But we should all look to getting behind Joe Biden – so far every reporter that Palin has had an interview with has been accused of beating her up – it’s the workman who blames his tools for the Republican spin artists.

Joe Biden when asked how would he deal with Palin – he said “respectful” – what more can she hope for – but this in no way should mean he should give her an easy ride.

The only easy ride she should get is from McCain!!

*

Not since Dan Quayle took the stage in 1988 have debate expectations for a major party candidate been as low as they will be on Thursday for Gov. Sarah Palin of Alaska.

A newcomer to the national scene, Ms. Palin has given little indication that she has been engaged in a serious way in the pressing national and international issues of the day.

But a review of a handful of her debate performances in the race for governor in 2006 shows a somewhat different persona from the one that has emerged since Senator John McCain, Republican of Arizona, named Ms. Palin as the vice-presidential nominee a month ago.

Ms. Palin, a former mayor who had become a whistle-blower about ethical misconduct in state government, held her own in those debates. (There were almost two dozen in the general election alone; she skipped some, and not all were recorded.)

She staked out a populist stance against oil companies and projected a fresh, down-to-earth face at a time when voters wanted change. That helped her soundly defeat Frank H. Murkowski, the unpopular Republican governor, in the primary and former Gov. Tony Knowles in the general election.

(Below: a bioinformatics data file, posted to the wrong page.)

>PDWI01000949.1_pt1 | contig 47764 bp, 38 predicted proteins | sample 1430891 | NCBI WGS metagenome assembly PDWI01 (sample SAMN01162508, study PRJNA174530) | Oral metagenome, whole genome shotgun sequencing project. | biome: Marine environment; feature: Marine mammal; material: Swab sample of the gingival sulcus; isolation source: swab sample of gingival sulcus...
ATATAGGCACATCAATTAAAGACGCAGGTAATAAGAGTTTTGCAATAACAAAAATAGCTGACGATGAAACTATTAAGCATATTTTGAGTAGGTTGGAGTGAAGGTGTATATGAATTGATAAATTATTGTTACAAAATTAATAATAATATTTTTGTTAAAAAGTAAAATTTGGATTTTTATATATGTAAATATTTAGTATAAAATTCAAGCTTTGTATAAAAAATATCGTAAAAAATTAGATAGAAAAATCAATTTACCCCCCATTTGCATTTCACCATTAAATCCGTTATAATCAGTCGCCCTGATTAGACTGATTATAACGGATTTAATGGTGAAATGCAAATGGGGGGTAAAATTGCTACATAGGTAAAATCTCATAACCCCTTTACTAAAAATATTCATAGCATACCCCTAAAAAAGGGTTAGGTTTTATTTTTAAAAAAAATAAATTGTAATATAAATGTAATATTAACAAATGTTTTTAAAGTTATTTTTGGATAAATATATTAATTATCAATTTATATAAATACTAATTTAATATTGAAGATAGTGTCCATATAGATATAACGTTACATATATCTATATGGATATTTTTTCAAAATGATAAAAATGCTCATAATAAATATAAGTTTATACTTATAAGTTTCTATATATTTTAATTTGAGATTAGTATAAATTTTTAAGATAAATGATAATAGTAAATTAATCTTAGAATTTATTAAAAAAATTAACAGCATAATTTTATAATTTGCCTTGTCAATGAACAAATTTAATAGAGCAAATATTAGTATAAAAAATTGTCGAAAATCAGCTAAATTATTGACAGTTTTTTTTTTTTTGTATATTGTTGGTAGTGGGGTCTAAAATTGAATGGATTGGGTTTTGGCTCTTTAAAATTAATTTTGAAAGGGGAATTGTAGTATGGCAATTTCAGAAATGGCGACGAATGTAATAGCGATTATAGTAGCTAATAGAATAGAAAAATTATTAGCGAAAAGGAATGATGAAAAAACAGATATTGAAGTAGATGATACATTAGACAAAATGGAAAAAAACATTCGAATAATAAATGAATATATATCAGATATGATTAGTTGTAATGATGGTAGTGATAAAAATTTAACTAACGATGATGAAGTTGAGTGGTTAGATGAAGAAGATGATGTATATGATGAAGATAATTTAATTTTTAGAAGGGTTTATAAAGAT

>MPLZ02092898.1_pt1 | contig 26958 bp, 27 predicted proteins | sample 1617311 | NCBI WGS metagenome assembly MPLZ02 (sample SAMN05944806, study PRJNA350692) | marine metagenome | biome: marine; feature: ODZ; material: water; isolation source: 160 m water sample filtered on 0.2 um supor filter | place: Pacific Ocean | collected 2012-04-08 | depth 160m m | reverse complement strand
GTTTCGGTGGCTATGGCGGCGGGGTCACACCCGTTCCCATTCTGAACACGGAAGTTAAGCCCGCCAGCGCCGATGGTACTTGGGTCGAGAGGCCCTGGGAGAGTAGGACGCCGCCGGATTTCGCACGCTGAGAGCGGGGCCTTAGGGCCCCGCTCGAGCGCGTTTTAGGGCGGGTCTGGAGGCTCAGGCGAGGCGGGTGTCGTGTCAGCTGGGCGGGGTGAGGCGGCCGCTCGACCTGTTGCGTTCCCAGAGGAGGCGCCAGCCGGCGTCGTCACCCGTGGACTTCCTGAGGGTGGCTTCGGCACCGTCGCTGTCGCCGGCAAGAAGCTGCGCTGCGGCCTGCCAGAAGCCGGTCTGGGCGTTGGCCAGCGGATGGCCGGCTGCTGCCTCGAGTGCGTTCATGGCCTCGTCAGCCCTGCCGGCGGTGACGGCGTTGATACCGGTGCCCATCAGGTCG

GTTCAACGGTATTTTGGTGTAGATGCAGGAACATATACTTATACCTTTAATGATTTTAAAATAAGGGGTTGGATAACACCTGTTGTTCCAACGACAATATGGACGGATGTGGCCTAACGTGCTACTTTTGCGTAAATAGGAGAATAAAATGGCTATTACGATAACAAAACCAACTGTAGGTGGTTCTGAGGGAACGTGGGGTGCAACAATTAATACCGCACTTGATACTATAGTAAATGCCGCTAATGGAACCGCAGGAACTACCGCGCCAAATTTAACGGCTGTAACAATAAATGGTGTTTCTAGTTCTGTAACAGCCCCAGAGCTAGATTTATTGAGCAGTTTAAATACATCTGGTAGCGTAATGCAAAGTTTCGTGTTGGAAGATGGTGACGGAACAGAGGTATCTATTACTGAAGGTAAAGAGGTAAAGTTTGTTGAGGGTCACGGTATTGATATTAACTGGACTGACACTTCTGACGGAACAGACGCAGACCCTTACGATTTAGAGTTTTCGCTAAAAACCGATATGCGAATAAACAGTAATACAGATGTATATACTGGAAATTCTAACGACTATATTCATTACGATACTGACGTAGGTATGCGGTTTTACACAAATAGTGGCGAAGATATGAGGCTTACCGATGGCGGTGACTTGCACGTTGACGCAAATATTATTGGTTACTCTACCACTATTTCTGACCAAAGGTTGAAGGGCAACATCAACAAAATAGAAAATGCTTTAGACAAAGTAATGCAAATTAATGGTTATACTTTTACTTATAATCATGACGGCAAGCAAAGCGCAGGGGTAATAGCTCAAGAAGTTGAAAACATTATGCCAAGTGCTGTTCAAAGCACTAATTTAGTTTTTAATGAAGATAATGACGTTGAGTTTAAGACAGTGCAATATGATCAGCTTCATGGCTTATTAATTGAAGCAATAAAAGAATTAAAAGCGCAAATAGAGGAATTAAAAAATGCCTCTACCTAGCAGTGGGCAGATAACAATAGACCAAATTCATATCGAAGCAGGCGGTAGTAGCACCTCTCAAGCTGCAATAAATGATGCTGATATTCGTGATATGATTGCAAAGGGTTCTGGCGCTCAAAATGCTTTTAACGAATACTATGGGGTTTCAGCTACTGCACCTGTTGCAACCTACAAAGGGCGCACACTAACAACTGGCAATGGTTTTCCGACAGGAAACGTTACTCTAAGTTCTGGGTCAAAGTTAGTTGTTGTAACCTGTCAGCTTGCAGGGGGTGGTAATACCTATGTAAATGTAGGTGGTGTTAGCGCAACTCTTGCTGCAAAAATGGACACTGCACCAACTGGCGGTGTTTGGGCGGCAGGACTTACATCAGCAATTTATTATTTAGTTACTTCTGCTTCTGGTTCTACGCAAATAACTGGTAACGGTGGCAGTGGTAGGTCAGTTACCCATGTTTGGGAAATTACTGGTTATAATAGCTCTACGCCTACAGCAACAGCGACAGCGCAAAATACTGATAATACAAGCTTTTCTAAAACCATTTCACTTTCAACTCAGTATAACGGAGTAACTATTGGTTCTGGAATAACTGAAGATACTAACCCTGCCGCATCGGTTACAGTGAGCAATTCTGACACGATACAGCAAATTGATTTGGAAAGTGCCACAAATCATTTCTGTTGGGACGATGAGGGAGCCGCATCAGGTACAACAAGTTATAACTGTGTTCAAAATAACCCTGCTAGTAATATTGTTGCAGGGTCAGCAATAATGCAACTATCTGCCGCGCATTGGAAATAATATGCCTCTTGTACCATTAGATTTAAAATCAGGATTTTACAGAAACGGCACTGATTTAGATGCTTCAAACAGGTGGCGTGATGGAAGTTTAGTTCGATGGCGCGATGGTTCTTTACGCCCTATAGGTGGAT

Her debating style was rarely confrontational, and she appeared confident. In contrast to today, when she seems unversed on several important issues, she demonstrated fluency on certain subjects, particularly oil and gas development.

But just as she does now, Ms. Palin often spoke in generalities and showed scant aptitude for developing arguments beyond a talking point or two. Her sentences were distinguished by their repetition of words, by the use of the phrase “here in Alaska” and for gaps. On paper, her sentences would have been difficult to diagram.

John Bitney, the policy director for her campaign for governor and the main person who helped prepare her for debates, said her repetition of words was “her way of running down the clock as her mind searches for where she wants to go.”

These tendencies could fuzz her meaning and lead her into linguistic cul-de-sacs. She often used less than her allotted time and ended her answers abruptly.